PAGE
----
A marriage of inconvenience was, I suppose, what we signed up for. Although, that doesn’t quite tell it true. We thought ourselves defiers of convention, although one could argue with some merit, that we were poseurs in our contrariness. From the beginning, we found each other interesting, intelligent, funny, and more than a little off-center in our enjoyment of the different, the unexpected and often the downright awful. To the outside eye we traded fighting for tenderness, cruelty for kindness. Adultery and other erosions of loyalty were treated with an indifference we did not entirely feel. We acted out conventional indignation in front of our friends with studied disregard for time, place or propriety.

But when the sun went down, we compared notes and giggled about our exploits as part of our night time ritual, like cleaning our teeth. We saw our ability to withstand personal betrayal as a fortifying elixir protecting us against any actuary, however ingenious, placing us on his mortality tables. For Connie and me it was release of steam, theatrical amusement, an assurance that our secret life still bound us together. Genuine hurt, of course, could not easily be separated from the pretense of it, a further enhancement of the piquancy of our play.

I first saw her in Kabibble, my favorite off-key watering hole down town. Her small busty frame caught my eye as soon as I walked in. The after-work crowd hadn’t filtered in yet, the place waiting for the boisterous exchanges of office workers unchained. Randy the big, red-faced Irish barman and chucker-outer rubbed a squeaky dry dish towel over a wet glass.

“Hey Dane,” he called out. Connie glanced up and in a beat cast her eyes back down to the coaster on the scarred wooden bar top. She looked like a person who had been waiting too long for the bus and I imagined her asking herself, what am I doing in this dump? She swished the ice cubes about in her drink then lifted the blue swizzle stick and ran it across her lips, slowly, like a tart trolling for action. She wore her hair bunched together with ribbon at the back of her head, giving her a crazy, undisciplined look. I later discovered her hair matched her personality.

I may not be the big brain in town but knew enough to get over to her, start talking and buy her a refresher. My legs took me to her without much guidance from me. Up close I could see her uneven, slightly bucked teeth, which made her look sexier than the girls whose parents had spent thousands on braces. I opened with a not too inspired “hello” and a witless guess that she did not come from around here. She said nothing at first, but with a brush of her hand and a lopsided twist of her lips, signaled that I ought to get lost. I replied by shifting my stool closer.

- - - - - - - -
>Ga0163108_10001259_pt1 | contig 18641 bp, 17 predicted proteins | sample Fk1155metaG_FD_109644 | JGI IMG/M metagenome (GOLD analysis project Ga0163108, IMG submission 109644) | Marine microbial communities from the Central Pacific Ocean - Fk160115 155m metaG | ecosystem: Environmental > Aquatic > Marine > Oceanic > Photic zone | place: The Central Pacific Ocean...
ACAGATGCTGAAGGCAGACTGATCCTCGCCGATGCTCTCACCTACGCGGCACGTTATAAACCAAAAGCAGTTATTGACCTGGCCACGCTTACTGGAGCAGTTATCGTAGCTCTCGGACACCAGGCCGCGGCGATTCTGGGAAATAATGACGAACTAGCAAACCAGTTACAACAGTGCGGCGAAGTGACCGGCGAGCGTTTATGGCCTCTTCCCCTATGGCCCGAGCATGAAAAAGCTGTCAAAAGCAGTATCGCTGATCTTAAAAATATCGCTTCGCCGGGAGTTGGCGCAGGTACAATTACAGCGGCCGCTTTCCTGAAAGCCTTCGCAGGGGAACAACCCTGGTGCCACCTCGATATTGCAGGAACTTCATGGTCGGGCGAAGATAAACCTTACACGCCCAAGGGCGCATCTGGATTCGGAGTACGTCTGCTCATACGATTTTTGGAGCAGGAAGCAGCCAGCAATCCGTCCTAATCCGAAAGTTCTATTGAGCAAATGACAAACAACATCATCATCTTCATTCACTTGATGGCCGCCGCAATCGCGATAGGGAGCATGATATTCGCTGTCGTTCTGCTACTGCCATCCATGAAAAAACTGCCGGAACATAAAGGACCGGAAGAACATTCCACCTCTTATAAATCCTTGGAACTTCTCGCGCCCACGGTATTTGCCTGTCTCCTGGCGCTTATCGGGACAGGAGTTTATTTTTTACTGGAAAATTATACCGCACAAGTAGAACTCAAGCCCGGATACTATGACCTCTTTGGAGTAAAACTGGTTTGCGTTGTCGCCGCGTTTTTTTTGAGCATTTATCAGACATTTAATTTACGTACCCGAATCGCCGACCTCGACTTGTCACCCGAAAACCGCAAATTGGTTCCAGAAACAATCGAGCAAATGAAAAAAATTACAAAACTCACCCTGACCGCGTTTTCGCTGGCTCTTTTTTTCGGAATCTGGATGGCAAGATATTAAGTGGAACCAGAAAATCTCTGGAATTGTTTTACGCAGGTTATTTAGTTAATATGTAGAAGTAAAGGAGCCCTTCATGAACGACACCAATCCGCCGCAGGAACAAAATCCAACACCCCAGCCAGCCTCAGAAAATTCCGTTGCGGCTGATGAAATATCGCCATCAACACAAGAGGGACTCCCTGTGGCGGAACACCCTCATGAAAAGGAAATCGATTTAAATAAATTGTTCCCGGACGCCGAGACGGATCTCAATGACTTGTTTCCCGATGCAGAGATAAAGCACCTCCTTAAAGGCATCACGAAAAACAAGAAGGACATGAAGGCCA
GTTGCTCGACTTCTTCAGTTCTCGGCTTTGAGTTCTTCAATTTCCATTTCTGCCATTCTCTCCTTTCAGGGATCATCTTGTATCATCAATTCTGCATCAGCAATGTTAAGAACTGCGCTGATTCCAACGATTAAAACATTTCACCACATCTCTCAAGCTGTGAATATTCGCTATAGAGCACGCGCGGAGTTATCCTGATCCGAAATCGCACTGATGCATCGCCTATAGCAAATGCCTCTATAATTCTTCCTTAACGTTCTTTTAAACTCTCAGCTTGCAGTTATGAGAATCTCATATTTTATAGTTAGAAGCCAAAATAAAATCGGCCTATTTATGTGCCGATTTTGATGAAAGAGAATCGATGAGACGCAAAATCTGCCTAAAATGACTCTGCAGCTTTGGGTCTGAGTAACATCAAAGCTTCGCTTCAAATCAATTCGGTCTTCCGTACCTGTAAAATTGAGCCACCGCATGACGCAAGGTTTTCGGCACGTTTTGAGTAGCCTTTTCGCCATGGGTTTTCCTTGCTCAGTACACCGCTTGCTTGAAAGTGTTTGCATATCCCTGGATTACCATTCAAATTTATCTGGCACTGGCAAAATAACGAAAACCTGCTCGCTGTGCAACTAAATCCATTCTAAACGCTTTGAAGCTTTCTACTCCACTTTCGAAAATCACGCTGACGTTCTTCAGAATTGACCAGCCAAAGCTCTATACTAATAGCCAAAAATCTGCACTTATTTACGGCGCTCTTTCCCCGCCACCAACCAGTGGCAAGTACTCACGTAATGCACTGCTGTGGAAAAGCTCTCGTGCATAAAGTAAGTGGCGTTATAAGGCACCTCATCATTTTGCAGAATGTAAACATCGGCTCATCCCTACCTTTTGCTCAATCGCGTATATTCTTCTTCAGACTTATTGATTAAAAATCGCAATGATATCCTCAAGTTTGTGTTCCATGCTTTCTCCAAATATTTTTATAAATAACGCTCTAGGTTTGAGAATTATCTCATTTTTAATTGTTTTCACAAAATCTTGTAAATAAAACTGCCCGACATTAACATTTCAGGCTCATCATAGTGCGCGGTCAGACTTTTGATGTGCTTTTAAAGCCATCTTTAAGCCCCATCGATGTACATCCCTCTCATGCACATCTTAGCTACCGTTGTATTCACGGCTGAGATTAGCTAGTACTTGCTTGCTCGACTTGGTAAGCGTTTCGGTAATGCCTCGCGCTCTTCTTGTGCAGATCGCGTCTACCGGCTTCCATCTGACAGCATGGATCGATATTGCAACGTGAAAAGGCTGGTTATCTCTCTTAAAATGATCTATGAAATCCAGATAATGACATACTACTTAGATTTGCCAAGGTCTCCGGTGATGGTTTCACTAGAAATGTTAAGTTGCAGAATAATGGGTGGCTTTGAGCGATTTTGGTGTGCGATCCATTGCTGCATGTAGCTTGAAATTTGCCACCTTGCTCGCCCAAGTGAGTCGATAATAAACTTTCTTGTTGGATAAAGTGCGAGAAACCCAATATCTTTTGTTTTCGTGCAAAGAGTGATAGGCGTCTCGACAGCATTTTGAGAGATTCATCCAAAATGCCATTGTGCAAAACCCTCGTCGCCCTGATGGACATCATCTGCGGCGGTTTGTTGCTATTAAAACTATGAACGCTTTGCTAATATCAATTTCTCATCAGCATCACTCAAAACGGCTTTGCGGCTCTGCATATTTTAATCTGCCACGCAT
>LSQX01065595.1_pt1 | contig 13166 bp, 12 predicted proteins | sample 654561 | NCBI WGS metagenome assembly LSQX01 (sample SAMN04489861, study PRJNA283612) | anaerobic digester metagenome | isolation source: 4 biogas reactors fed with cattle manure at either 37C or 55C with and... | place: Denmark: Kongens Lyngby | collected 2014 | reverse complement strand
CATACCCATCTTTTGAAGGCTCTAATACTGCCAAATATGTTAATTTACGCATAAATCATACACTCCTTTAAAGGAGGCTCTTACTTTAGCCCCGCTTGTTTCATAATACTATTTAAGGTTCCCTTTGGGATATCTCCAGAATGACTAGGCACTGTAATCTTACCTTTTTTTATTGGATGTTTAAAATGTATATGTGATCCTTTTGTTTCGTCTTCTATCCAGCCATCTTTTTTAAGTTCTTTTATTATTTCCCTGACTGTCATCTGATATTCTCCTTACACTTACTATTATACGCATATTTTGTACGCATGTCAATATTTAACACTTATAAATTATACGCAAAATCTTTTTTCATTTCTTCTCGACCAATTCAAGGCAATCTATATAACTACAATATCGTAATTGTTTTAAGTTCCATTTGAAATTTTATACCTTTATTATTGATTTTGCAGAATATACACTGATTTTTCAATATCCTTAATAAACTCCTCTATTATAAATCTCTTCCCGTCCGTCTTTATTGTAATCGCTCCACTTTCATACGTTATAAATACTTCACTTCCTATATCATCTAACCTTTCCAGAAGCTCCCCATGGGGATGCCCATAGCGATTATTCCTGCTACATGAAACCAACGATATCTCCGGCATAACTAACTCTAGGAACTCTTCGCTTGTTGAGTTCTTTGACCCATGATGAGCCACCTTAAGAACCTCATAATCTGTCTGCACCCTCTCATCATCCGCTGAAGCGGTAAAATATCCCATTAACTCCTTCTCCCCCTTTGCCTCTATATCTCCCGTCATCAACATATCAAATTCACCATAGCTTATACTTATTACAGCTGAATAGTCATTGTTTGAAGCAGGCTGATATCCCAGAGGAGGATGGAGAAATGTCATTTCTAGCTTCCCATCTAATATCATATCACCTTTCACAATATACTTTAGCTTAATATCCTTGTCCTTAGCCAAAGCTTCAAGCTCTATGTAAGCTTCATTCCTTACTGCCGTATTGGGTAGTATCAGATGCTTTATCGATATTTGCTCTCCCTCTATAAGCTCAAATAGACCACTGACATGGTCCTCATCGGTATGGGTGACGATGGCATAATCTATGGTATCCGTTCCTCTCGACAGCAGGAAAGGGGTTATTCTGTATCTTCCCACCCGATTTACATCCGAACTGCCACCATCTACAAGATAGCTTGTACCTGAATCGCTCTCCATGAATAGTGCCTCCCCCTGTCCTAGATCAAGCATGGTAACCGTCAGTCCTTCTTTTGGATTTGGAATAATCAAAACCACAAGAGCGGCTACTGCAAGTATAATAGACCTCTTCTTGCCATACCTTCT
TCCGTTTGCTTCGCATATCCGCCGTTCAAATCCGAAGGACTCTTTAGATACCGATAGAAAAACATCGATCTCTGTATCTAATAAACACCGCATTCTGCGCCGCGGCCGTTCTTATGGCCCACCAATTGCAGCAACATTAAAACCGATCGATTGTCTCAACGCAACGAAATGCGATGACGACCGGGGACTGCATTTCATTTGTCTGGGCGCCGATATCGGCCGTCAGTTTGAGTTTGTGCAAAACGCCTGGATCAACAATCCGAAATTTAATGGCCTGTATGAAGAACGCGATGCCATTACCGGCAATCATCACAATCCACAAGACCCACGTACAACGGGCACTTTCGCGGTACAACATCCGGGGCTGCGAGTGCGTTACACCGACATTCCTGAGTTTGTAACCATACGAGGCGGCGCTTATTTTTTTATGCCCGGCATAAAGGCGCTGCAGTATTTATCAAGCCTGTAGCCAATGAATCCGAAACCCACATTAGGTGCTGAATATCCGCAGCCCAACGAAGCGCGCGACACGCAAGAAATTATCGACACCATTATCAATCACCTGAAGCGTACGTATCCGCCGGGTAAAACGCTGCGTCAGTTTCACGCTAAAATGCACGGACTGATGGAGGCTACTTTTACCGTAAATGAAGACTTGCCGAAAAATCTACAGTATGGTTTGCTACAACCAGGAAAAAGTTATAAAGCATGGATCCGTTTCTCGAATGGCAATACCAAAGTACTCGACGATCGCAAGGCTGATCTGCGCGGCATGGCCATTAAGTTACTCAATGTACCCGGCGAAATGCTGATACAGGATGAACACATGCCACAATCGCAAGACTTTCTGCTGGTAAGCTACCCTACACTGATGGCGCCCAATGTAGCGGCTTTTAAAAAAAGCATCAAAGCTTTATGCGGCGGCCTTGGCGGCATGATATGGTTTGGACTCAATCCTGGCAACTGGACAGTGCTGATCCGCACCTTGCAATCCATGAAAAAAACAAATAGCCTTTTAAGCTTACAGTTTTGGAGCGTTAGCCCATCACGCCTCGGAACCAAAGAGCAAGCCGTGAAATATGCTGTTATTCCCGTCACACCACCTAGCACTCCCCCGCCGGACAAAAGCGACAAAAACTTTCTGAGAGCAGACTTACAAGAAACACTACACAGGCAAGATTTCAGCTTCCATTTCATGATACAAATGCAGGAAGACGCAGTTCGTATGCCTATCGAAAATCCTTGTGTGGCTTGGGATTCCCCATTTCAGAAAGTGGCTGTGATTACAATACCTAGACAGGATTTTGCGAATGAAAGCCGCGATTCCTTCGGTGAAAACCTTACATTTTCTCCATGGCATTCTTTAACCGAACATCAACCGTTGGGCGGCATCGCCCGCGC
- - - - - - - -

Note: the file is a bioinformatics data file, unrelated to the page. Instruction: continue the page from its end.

“Not very bright are you?” she observed.

“Nah, but I am handsome, persistent,” I paused, “and available.”

“How about conceited, annoying and not too modest?” Her thin smile said, you must also be pretty dumb to think I haven’t heard that line before.

“No point in being modest unless you’ve got plenty to be modest about.” I unfurled a boyish grin. A smile nibbled at the edge of her mouth.

“Well, I guess if you’re not going to stop spoiling my view, you should buy me a drink.” Her empty glass spoke for her and with a wave of the hand, I flagged down Randy the Red and whistled up two martinis straight, one with and one without an olive, just in case.

“Listen Miss Wonderful,” I started, my inclination being to rip the cockiness out of her and to hell with ruining my chances, but a flicker of uncertainty softened that thought.

“I may not be the handsomest guy around here, but you’re the one sitting on her very pretty ass pushing out her chest and getting no traffic.”

The low grumble of noise and chatter, which had risen as the punters drifted in, seemed to drain out of the place. The back of my neck burned as if all eyes were on us. Her response came slowly, long enough for me to think I’d blown it. Then she burst out laughing. In my head, I heard the whole bar cheering. When we stood up to leave several hours later, I saw more clearly a gal who relied on six inch heels to make her way in a taller world.

Connie and I got married in 1983 when we were in our early thirties. Three years my junior, she was the first girlfriend I thought smarter and wiser than me. Her lips puckered in a permanent pout and she carried the body of her eighteen-year-old self well into her forties, a very pretty package. She knew it and so did the guys. She had a big mouth and not just literally, brash doesn’t even come close. Yet that take-it-or-leave-it persona was for public consumption, her way to stand out in a crowd. Underneath she had a sense of the undisclosed about her, a secret part off limits to the rest of us. We were alike in this. But later, much later, the extent of her mastery of the hidden and of her love for me revealed itself in a way I never guessed.

Her sense of humor could burn its way through steel plate, a good match for my own unrelenting sarcasm. She read books with titles like Preservation of Wealth, Risk and Return in the Futures Market or Contrarian Investment Strategies: The Psychology of Stock Market Success. I couldn’t get past page two with any of them. Liking and admiration, often of the worst qualities in each other, pulled us in and kept us together. We married and stayed for twenty five years. No children, no effort one way or the other, just the luck of the draw.